Finally, I’ve often heard it asked: Why not adopt domestically? Why go overseas? Aren’t there thousands and thousands of unwanted older kids here at home? We looked at domestic adoption first and decided to go overseas for two reasons. First, we didn’t want to stand alongside childless couples in the same very long line for a newborn baby. It didn’t seem right when we already had children. Second, when discussing adopting an older child, you’re often talking about entering a foster-adopt system that is sometimes terrifyingly broken. Simply put, we weren’t prepared for the challenges of the foster-adopt system. God bless those families that are.

And, by the way, there are Christian families who are leading the way in foster-parenting and foster adoption. But acknowledging that fact might require some leftists to give grudging appreciation to the likes of Michele Bachmann and Focus on the Family. And that, they’ll never do. Instead, I eagerly await Mother Jones’ next hit piece, entitled “Foster Fever.”

This article first appeared here on National Review, where it’s generated a lot of conversation.

Follow David on Facebook and Twitter, and read more of the French Revolution blog.

  • Sandra Whitehead

    You still seem to be choosing to ignore whatever percentage of evangelicals who are involved in the negative practices described by Kathryn Joyce. The best way to defend against it is to join her in condemning the few culprits who do commit these evil deeds, and have the ‘good guys’ in the business help to put the ‘bad guys’ (both evangelicals and others) out of business. In fact, one would think it would be a moral imperative for evangelicals who are in the international adoption industry, especially in the same geographic areas where these horrific people operate, to call them out, publicize it, make it a ’cause,’ get public sentiment and dollars behind a campaign to shut them down. It could only help the reputations of the ‘good guys;’ and future adoptive parents, as well as the children, could avoid the tragedies some have experienced. Believe it or not, even a non-evangelical like myself would be willing to help with that.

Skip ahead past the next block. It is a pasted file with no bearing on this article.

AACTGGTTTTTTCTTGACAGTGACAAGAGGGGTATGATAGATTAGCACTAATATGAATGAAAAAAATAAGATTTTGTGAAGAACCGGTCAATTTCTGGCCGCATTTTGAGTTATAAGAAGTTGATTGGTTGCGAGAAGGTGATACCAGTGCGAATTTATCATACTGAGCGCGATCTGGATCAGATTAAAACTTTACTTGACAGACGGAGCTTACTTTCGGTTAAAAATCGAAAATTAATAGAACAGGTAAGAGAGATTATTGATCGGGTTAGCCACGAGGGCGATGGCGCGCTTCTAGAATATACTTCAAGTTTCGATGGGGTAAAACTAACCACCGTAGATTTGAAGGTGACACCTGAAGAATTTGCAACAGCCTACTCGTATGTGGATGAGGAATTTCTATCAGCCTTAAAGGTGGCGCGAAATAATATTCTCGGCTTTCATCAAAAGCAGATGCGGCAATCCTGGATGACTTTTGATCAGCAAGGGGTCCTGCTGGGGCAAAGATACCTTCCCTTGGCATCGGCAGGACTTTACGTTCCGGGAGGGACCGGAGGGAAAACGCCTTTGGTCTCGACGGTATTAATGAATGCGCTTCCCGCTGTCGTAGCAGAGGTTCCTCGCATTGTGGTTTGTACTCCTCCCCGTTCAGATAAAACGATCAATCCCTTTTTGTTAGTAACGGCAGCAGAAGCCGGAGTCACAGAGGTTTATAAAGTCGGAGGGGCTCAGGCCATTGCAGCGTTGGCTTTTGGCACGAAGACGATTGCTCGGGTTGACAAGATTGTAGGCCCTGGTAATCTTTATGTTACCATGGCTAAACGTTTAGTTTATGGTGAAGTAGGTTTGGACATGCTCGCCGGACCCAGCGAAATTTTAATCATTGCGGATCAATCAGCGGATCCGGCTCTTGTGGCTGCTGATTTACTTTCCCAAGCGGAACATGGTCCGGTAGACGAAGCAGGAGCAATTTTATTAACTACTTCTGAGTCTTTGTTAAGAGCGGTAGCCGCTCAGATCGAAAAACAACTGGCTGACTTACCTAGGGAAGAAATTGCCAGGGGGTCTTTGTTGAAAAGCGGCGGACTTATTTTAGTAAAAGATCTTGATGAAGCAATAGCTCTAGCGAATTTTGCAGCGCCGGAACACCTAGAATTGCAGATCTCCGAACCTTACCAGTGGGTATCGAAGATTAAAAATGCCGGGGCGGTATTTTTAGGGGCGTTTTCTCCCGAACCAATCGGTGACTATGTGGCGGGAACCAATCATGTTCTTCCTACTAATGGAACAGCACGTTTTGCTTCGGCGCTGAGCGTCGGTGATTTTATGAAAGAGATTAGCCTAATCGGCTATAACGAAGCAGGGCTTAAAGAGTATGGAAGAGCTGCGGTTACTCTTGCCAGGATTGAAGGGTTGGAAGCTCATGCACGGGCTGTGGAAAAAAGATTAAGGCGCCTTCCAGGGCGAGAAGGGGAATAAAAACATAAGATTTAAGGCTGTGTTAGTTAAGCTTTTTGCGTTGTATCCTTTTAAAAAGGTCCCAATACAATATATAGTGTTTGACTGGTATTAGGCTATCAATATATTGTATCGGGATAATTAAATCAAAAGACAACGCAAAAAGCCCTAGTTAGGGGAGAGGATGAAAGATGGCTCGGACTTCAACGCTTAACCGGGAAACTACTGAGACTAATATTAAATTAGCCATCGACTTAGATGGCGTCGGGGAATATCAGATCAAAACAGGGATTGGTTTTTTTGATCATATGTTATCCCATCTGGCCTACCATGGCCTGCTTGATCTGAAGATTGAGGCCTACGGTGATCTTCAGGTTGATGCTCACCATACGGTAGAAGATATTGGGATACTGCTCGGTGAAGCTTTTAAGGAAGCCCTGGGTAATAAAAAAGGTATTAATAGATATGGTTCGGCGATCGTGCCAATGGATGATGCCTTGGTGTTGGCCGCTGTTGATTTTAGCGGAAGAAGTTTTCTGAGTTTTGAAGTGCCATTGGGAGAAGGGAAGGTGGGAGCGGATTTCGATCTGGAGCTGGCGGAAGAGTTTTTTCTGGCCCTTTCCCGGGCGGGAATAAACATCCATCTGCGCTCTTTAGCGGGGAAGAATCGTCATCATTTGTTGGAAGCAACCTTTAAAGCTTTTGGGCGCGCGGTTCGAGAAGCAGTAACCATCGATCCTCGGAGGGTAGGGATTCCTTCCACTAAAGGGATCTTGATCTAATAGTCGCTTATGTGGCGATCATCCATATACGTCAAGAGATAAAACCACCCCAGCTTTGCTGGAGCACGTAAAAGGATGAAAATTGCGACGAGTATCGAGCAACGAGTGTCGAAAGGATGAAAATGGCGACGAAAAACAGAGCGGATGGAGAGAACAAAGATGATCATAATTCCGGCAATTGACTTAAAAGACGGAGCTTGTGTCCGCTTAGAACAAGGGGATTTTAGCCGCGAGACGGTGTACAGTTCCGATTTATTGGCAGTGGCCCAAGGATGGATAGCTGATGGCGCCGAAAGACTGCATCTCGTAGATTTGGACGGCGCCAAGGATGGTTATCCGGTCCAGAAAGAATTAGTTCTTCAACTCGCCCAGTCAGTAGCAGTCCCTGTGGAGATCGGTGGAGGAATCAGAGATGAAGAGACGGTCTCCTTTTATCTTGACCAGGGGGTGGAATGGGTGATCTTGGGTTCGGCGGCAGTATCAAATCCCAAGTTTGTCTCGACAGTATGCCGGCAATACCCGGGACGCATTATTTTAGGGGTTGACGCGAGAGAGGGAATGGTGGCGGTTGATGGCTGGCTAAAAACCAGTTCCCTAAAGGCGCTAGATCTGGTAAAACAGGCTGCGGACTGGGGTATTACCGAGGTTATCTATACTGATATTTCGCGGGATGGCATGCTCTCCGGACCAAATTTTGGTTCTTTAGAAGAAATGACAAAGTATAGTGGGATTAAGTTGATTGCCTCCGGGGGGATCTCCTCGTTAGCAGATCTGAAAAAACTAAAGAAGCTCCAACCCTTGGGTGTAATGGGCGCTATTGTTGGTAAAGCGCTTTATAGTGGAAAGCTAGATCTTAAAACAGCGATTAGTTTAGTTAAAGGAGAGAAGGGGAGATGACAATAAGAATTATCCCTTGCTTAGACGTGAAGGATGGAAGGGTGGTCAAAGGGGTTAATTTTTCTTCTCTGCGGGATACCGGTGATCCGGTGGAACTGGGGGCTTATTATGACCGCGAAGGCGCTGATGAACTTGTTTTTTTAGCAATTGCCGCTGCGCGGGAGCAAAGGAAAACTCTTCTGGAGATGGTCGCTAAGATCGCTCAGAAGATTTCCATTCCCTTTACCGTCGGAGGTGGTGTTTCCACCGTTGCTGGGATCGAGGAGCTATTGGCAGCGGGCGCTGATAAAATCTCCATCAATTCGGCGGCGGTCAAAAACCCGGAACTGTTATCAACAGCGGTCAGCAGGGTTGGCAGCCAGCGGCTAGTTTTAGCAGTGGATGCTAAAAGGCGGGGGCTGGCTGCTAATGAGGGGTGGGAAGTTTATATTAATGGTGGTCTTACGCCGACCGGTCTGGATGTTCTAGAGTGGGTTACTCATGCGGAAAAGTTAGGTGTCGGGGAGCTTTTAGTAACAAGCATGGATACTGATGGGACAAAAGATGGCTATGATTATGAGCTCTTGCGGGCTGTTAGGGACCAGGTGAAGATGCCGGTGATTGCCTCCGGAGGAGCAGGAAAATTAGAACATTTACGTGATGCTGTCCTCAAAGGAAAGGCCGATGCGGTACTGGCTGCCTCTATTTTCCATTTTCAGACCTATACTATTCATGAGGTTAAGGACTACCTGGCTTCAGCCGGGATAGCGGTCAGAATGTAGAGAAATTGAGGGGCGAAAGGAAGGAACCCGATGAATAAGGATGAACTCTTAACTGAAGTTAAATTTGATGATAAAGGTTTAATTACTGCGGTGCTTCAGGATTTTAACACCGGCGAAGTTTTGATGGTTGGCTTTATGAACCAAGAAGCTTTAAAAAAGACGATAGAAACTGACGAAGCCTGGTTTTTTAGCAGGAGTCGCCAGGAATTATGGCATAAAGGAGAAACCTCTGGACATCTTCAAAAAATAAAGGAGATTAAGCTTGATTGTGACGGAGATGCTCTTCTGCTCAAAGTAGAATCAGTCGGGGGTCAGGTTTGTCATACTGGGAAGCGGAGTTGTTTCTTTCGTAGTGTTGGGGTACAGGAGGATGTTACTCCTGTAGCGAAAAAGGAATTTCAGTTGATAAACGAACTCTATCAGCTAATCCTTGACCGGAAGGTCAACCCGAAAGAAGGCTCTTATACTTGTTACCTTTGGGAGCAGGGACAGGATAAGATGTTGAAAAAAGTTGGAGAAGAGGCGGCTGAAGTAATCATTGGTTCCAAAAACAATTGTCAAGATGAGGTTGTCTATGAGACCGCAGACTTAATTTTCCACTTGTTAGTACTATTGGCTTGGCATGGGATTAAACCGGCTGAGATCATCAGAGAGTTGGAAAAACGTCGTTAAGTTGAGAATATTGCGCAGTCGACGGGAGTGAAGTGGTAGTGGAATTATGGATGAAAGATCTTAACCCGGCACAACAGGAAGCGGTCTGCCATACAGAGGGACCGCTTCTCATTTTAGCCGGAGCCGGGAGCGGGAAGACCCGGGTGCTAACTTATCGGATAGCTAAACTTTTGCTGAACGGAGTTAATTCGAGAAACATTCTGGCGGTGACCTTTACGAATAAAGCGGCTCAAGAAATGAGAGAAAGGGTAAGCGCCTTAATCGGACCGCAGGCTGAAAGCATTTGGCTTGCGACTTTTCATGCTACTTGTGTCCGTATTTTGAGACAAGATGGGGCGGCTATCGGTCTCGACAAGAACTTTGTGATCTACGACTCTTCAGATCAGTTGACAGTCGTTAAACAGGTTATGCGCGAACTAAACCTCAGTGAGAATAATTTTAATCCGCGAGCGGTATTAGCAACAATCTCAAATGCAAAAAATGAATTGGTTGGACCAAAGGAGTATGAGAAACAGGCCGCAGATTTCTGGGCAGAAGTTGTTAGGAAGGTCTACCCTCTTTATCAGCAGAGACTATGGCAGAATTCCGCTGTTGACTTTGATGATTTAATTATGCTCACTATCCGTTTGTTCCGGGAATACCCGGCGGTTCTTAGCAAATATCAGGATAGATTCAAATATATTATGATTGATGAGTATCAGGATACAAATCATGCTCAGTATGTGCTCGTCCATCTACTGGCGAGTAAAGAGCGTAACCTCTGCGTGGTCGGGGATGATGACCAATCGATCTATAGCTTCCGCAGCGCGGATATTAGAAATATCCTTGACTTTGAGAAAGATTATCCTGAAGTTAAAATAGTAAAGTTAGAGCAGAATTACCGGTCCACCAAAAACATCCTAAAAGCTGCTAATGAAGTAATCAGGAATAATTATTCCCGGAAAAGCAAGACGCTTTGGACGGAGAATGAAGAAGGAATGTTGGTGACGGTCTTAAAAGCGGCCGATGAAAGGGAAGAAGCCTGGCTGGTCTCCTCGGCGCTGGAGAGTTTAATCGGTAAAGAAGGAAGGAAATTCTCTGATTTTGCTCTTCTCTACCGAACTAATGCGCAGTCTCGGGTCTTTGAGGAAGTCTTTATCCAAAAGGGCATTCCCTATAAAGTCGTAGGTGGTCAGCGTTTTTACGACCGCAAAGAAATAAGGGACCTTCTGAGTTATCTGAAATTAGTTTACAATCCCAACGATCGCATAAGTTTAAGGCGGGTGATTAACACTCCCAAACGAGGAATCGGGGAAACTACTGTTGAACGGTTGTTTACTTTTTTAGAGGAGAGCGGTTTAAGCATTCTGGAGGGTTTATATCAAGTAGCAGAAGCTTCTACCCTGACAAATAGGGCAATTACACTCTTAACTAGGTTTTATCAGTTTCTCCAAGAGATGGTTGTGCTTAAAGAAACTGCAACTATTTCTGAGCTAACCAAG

• http://www.NancyFrench.com Nancy French

      Sandra,

      Did you see the part in his article where he says he “unequivocally condemns” the terrible practices? He doesn’t ignore it, he addresses it head on. He also links to other Christians who write about it extensively, and details the great lengths to which the agencies go to be above reproach… The fact that there are outliers does not make her book true, good, or even valuable, and I think David does a good job explaining not only the condemnation but also the efforts to do good… well.

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  • numenian

    First, I truly admire your adopting a child from overseas; a beautiful act. Second, I commend all those agencies that seek responsibly to find caring home for those children like your daughter, Naomi. Third, I truly have a problem with what seems like your hatred for the Left. I have found this in a number of your blogs. It appears you come from the position that “conservatives” (how you bothered to describe yourself here) are the good and just while “liberals” (“the lefties)” are evil and corrupt. To me, this taints all that you write. I do not hear the voice of Jesus but rather the Republican party. Is it really nessary to throw in an indictment of the Left when the problem is what seems like an honest beef with a particular person, whatever the political persuasion?